Latest release: Veto (Century Media) Website: www.heavenshallburn.com
“Heaven Shall Burn has always been a political band,” says the German metalcore act’s guitarist Maik Weichert amiably. “We don’t consider ourselves to be artists like a band like Opeth or Mastodon who create artworks with their music. Heaven Shall Burn is a blunt force, punching our message in your face. That’s what we are about, and everybody should know that.”
That’s why, he explains, the hard-hitting five piece decided to call their latest album Veto.
“It means ‘I forbid’, but nowdays it’s taken to mean bringing an objection to people’s ideas like punching on the table with your fist and staying ‘Stop it!’,” Weichert says. “That’s the meaning of ‘veto’ for us. It’s just a very powerful word and also describes our attitude as people who always voice our opinion about things we don’t agree with.”
One of the many things Heaven Shall Burn doesn’t agree with is commercial whaling, or sports hunting of any kind. To this end they filmed a clip for one of the album’s key tracks, ‘Hunters Will be Hunted’, in support of the Sea Shepherd anti-whaling group, although Weichert explains that the track could be about any form of hunting.
“’Hunters Will be Hunted’ is really about the Sea Shepherd organisation but it can just as easily be translated to be about any kind of ordinary hunters, like we did in the video. It’s a topic you can think about on many levels.”
Like good activists, Heaven Shall Burn stand by their principles and have been known to turn down shows they’ve been offered depending upon who’s putting the money up. While they aren’t opposed to corporate sponsorship for festivals or tours per se, there are certain companies they’d rather not be associated with.
“There were a few festivals that were presented by, for example, McDonalds or something like that that we didn’t play, where McDonalds or Burger King were the main sponsors. We’ve also got tour offers from companies that are really, really aggressive promoters of alcohol consumption and that is also something we don’t want to support,” the guitarist explains. “We’re not a straight edge band, and there are guys in our band who drink alcohol, but we also have friends and families who have died because of alcohol and I don’t think alcohol is something that should be promoted to young people in an aggressive way.”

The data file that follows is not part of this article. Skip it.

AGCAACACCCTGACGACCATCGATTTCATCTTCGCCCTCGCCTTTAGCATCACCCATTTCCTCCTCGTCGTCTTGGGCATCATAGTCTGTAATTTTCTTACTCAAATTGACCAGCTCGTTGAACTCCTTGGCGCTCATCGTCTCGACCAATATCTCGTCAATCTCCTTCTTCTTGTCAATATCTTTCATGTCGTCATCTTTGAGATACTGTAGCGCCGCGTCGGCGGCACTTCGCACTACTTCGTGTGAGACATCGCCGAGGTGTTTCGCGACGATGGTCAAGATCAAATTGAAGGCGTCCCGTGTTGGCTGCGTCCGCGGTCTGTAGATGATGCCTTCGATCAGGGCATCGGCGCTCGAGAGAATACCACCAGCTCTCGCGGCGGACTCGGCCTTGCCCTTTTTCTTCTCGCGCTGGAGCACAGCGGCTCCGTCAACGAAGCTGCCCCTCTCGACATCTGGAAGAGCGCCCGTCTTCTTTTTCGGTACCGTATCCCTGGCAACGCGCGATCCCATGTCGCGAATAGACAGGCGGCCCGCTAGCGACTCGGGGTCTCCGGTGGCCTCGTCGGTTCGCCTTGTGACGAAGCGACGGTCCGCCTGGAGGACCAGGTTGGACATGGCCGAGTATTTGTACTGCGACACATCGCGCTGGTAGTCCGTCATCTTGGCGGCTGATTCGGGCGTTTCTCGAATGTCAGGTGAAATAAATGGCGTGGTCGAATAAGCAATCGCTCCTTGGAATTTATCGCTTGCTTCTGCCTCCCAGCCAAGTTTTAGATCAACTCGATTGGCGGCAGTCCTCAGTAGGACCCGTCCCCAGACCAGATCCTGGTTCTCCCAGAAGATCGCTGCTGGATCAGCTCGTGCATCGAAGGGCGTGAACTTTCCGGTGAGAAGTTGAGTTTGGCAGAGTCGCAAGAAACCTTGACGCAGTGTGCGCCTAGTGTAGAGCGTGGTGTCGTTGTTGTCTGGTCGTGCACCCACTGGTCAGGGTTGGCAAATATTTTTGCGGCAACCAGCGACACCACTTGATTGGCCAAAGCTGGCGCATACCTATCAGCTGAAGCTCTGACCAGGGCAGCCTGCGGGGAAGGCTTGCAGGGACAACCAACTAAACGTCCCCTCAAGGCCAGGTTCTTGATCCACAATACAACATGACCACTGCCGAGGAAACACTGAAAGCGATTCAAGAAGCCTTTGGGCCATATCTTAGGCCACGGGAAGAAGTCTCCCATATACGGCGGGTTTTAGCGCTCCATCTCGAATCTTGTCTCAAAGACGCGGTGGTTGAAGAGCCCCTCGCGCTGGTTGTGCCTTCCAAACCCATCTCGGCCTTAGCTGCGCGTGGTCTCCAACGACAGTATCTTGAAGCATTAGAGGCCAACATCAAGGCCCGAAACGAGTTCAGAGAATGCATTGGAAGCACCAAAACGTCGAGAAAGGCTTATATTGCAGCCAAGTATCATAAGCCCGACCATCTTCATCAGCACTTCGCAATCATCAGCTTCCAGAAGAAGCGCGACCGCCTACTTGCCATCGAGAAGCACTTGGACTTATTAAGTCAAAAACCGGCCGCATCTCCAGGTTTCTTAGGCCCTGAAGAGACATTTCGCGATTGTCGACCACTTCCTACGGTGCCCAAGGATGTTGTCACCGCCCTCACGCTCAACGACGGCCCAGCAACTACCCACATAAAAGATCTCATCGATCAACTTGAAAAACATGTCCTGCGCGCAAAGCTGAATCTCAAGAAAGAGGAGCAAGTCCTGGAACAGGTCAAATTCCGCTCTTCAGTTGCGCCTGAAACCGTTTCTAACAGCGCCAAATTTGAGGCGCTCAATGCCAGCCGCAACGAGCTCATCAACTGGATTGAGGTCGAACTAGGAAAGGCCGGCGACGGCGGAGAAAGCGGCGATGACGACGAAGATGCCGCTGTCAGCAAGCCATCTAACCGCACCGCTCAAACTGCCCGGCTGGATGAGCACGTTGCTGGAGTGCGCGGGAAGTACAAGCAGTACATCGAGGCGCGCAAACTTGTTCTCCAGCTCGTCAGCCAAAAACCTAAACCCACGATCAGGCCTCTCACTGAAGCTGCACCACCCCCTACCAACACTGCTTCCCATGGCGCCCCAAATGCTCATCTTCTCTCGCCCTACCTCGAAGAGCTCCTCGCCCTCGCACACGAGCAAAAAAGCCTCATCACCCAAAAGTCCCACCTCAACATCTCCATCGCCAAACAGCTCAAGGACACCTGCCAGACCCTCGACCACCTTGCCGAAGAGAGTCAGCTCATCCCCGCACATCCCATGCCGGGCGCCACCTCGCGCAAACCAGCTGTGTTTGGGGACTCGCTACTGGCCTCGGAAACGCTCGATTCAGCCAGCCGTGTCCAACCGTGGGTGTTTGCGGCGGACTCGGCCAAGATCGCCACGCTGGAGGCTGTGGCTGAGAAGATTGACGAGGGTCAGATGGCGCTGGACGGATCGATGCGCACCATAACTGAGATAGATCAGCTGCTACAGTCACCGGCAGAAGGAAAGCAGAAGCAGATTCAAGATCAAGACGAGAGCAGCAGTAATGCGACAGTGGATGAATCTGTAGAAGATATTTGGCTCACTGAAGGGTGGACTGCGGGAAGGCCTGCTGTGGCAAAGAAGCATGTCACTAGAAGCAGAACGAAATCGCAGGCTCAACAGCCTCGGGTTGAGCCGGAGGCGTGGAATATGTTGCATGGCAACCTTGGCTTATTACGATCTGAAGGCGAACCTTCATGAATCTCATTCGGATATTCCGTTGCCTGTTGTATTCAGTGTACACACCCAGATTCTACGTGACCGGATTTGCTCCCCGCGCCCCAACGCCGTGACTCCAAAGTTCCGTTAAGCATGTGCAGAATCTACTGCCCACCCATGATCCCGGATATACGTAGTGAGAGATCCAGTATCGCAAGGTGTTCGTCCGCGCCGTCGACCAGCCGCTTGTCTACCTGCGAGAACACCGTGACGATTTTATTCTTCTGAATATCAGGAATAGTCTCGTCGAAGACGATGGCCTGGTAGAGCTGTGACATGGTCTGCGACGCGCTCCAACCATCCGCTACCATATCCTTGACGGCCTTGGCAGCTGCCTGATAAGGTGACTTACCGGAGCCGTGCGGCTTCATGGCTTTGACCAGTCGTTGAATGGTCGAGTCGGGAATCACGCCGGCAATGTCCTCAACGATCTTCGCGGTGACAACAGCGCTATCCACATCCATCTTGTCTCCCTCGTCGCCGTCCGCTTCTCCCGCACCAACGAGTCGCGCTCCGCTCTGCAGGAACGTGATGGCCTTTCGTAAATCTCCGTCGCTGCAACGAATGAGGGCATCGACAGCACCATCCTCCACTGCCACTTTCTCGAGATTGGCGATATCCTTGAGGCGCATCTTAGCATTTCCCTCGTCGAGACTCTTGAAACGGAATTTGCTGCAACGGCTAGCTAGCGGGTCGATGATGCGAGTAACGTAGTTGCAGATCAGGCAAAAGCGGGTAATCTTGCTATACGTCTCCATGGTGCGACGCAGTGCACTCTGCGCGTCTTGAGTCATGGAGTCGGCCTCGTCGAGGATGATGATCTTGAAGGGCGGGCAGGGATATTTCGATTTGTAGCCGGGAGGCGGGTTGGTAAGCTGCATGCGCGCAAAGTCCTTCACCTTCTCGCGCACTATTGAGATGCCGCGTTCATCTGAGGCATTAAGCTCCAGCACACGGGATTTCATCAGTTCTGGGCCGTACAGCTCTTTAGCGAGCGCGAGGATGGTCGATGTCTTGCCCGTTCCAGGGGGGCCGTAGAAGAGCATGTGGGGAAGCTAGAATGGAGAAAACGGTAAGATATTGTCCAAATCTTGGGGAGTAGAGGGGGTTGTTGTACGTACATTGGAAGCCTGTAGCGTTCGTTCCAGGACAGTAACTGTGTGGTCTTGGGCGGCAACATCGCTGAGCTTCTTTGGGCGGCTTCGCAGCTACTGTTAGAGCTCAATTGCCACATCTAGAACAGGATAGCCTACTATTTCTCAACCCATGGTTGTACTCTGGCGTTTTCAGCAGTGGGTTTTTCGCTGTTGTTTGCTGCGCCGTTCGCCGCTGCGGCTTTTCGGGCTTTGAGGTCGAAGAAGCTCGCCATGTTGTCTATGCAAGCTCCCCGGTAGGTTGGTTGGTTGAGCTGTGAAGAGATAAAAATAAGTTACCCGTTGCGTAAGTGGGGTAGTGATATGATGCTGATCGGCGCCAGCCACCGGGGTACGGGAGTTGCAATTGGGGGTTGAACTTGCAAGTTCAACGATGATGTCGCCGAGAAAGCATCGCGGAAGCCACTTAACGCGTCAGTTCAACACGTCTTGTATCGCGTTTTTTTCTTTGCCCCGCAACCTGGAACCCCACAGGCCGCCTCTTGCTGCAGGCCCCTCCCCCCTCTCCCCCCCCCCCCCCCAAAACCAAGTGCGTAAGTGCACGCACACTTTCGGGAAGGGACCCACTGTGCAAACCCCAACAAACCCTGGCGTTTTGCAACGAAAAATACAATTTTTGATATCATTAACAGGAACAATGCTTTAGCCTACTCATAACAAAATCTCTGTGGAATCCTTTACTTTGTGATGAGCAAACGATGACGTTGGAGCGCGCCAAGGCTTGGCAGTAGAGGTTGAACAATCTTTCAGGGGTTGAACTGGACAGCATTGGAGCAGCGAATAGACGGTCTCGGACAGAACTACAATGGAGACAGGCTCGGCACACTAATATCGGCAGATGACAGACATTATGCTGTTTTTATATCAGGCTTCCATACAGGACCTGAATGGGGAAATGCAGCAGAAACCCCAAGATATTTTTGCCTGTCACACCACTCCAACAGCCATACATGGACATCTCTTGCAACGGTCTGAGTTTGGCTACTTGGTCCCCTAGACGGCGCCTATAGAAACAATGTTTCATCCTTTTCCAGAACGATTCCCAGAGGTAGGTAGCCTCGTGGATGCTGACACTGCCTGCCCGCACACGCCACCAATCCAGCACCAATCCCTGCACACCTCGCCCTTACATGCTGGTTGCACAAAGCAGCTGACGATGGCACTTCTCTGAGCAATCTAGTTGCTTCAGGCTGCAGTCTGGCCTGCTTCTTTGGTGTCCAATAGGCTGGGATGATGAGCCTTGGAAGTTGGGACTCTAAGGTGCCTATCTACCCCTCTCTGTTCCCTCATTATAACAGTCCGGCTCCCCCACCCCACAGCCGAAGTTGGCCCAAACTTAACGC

The band dedicated part of their Iconoclast album trilogy to the efforts of the German Resistance during World War II, the small and usually decentralised and unorganised groups within the country that directly opposed Hitler and plotted his downfall. Naturally enough, then, those with Nazi sensibilities who dare to turn up to a Heaven Shall Burn performance are given short shrift. It’s another thing that Weichert is proud of.
“When we play in Germany, we do care if there are Nazis in our audience, or fascist people or White Power skins or something like that. And we throw them out! We don’t want them to spend their money on us. I don’t want them to buy our shirts or CDs. Fuck their money!” he says. “I don’t want it from these people. And that is something that many bands don’t do. They just don’t care. Twenty dollars from a fascist asshole is as good as twenty dollars from some skater kid to them. Of course, we can’t avoid it if some asshole has ordered our CDs from Amazon or something like that, but at least we’ve voiced our opinion that we don’t want that. We make sure that people know what to think of us. There is no grey zone. That’s a thing we make black and white.”